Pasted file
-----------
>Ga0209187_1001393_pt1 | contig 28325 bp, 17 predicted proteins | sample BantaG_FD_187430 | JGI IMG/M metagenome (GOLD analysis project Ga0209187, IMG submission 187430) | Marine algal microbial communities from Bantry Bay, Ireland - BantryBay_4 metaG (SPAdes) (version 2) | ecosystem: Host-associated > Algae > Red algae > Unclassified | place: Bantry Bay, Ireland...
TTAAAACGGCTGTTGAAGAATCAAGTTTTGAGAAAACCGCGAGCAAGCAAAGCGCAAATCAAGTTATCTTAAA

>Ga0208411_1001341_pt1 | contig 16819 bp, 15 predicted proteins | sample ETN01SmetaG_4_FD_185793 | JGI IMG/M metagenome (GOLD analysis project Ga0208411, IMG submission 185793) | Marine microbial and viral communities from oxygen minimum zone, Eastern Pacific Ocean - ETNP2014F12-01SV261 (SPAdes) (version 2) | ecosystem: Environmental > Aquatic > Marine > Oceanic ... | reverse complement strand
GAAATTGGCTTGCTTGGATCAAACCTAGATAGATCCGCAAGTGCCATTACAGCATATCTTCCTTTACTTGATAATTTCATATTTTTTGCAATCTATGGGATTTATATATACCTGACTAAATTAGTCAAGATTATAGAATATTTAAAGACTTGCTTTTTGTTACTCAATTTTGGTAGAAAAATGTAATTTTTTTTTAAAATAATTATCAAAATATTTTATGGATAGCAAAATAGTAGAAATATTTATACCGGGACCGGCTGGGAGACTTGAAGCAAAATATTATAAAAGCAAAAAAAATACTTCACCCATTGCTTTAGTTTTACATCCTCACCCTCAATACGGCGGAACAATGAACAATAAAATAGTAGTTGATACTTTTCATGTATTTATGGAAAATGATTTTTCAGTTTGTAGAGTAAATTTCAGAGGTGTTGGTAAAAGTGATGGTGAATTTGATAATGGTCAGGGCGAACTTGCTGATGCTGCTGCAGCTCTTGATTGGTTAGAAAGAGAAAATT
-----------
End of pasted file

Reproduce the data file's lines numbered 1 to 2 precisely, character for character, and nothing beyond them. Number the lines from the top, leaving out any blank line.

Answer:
>Ga0209187_1001393_pt1 | contig 28325 bp, 17 predicted proteins | sample BantaG_FD_187430 | JGI IMG/M metagenome (GOLD analysis project Ga0209187, IMG submission 187430) | Marine algal microbial communities from Bantry Bay, Ireland - BantryBay_4 metaG (SPAdes) (version 2) | ecosystem: Host-associated > Algae > Red algae > Unclassified | place: Bantry Bay, Ireland...
TTAAAACGGCTGTTGAAGAATCAAGTTTTGAGAAAACCGCGAGCAAGCAAAGCGCAAATCAAGTTATCTTAAA